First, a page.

Using Volumetric Flow to Scaleup Chromatographic Processes - - BioPharm International

ADVERTISEMENT

Using Volumetric Flow to Scaleup Chromatographic Processes


BioPharm International
Volume 19, Issue 3

An entirely different scaleup example is shown in Figure 8. Delay volume causes the difference in retention volumes. The compressed shape of the lab profile is due to UV-detector saturation. In Figure 9 the profiles are compared, corrected for Δ delay volume thereby confirming this method.


Figure 9. Profiles from Fig. 8 corrected for D delay volumes. Note that the profiles do not match completely due to the better performance (slightly narrower main peak and better separated peaks) in pilot scale as predicted by the increased number of plates.





APPLICABILITY

In order to predict and correct for differences in retention volumes when scaling up a particular process from lab to pilot and production scale a table of Δ delay volumes for the process in all three systems was constructed. The results are shown in Table 1, which also contains the dead volumes for comparison.


Table 1. Sample table of delay volumes (for the relevant gradient). Retention differences can be predicted and corrected for during scaling up (or down) by applying the D delay volume. The table could be used to directly transfer a process between lab and production.









We have shown that it is possible to scale up the chromatographic process at constant productivity while changing both the bed height and the diameter. In both experimental cases identical impurity profiles were found at scale up. The differences in retention volumes observed during process transfer from lab to pilot could be accounted for by extra column effects. This requires using the delay volume from the relevant gradient (and not just the dead volume) for correction.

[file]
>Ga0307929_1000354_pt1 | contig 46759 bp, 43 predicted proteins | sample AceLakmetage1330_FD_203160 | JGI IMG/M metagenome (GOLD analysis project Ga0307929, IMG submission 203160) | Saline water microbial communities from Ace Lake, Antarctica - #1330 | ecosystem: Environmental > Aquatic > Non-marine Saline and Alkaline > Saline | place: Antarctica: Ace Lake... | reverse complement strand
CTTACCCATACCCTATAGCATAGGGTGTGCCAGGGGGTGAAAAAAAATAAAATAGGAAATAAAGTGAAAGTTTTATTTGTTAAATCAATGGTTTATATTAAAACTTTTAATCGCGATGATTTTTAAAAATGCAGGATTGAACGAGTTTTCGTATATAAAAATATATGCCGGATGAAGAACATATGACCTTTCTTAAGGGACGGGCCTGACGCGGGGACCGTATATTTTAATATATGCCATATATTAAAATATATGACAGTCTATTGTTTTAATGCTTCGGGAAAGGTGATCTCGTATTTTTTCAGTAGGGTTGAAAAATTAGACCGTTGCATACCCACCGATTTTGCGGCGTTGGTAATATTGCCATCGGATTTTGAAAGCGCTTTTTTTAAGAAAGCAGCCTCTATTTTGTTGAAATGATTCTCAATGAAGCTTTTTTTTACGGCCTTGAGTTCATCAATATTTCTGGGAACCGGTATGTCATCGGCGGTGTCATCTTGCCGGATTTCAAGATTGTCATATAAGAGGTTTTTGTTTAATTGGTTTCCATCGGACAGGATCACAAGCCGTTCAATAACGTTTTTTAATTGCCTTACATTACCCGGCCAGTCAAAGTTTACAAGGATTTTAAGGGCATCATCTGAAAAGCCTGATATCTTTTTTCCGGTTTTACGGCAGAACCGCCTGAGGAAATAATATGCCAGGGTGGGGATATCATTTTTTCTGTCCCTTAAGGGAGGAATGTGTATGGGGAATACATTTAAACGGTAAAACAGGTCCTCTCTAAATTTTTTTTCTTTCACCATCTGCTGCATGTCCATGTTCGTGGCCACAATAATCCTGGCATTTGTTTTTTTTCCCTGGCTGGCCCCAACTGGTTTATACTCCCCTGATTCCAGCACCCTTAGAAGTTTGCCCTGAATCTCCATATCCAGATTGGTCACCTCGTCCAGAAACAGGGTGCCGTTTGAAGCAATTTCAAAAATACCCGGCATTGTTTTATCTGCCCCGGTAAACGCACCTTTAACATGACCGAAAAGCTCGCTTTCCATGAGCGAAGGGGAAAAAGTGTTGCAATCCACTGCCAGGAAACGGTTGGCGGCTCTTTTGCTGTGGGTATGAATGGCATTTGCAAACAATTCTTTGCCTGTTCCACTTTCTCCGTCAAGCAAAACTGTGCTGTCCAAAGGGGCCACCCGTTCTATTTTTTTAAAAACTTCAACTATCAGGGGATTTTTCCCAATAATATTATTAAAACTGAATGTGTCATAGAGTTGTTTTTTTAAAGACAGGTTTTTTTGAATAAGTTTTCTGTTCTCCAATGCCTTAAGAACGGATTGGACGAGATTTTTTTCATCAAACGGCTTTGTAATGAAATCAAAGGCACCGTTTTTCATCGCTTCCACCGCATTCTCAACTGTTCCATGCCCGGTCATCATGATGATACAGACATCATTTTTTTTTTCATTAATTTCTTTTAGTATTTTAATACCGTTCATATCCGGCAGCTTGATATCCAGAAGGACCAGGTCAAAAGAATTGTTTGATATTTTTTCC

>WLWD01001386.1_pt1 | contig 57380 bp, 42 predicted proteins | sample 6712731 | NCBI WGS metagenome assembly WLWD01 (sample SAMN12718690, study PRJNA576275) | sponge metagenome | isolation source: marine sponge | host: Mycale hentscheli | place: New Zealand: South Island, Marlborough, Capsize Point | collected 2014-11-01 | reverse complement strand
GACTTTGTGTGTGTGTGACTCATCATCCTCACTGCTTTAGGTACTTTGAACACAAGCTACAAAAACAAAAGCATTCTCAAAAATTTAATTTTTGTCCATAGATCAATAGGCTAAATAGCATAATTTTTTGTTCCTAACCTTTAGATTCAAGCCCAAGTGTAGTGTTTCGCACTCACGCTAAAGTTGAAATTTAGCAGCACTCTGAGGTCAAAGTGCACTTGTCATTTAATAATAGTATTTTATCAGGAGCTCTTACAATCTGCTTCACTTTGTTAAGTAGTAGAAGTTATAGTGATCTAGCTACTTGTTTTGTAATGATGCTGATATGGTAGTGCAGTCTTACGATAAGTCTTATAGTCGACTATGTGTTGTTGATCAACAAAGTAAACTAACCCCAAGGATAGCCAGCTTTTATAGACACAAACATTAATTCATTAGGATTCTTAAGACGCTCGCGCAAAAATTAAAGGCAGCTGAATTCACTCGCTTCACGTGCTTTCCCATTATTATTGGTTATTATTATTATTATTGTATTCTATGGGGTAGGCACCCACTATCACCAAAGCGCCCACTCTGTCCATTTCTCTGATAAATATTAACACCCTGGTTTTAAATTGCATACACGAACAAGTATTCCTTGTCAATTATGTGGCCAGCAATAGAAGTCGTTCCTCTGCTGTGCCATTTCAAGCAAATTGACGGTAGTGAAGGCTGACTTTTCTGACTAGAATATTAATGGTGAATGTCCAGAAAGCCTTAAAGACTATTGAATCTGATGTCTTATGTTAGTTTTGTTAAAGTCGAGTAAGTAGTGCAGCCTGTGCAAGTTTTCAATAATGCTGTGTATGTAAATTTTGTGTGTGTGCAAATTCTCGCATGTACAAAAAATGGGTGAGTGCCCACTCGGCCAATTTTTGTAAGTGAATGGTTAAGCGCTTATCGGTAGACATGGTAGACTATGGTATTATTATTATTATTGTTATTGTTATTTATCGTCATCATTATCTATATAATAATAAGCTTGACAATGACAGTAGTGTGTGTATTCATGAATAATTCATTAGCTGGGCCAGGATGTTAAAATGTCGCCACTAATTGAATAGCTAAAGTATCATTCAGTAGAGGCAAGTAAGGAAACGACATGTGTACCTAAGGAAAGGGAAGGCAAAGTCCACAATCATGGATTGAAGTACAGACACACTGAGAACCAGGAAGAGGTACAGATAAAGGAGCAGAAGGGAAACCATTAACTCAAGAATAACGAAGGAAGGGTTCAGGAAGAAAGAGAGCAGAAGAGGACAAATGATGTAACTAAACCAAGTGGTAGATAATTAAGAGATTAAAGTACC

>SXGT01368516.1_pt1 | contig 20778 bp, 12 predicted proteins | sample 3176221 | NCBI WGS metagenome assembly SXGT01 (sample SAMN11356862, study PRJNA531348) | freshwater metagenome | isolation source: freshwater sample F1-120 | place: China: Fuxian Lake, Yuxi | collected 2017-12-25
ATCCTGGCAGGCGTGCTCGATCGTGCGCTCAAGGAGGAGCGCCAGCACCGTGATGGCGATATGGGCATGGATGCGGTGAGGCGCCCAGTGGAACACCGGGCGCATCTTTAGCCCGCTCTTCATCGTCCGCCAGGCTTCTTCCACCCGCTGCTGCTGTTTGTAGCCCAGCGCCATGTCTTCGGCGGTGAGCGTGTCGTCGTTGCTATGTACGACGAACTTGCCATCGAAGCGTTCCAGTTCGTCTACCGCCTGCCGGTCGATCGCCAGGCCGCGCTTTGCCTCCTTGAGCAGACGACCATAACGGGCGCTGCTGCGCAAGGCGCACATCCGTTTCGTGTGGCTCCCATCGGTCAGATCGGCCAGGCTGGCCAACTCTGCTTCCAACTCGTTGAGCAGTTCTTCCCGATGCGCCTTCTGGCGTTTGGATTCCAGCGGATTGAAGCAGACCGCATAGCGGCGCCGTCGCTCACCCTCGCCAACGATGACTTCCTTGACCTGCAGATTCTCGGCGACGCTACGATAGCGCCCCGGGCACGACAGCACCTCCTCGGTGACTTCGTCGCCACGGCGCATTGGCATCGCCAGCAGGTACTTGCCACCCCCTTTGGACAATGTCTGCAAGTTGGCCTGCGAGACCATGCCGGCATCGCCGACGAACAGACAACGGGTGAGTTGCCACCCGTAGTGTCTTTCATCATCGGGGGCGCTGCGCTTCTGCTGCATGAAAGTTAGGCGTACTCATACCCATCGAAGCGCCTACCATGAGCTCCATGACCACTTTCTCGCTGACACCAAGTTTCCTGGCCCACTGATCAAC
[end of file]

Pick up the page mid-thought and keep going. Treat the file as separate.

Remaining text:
ACKNOWLEDGEMENTS

We would like to thank Ernst Hansen (Novozymes) for scientific discussions and review and Lars Sejergaard (Novo Nordisk) for collaboration with ideas and experiments.

Steffen Kidal is a research scientist, 201 BioProcess Purification at Novo Nordisk A/S (Brudelysvej 20, DK-2880 Bagsvœrd, Denmark, 45.4443.2545,

Ole Elvang Jensen is principal scientist, 427 Purification Plants at Novo Nordisk A/S (Hagedornsvej 1, DK-2820 Gentofte, Denmark, 45.4443.9279,


blog comments powered by Disqus

ADVERTISEMENT

ADVERTISEMENT

Lilly to Acquire Novartis Animal Health
April 22, 2014
Novartis and GSK Trade Assets
April 22, 2014
Mallinckrodt to Acquire Questcor Pharmaceuticals
April 16, 2014
EMA Warns of Falsified Herceptin Vials
April 16, 2014
American CryoStem and Rutgers University File Joint Patent on Stem Cell Platform
April 11, 2014
Author Guidelines
Source: BioPharm International,
Click here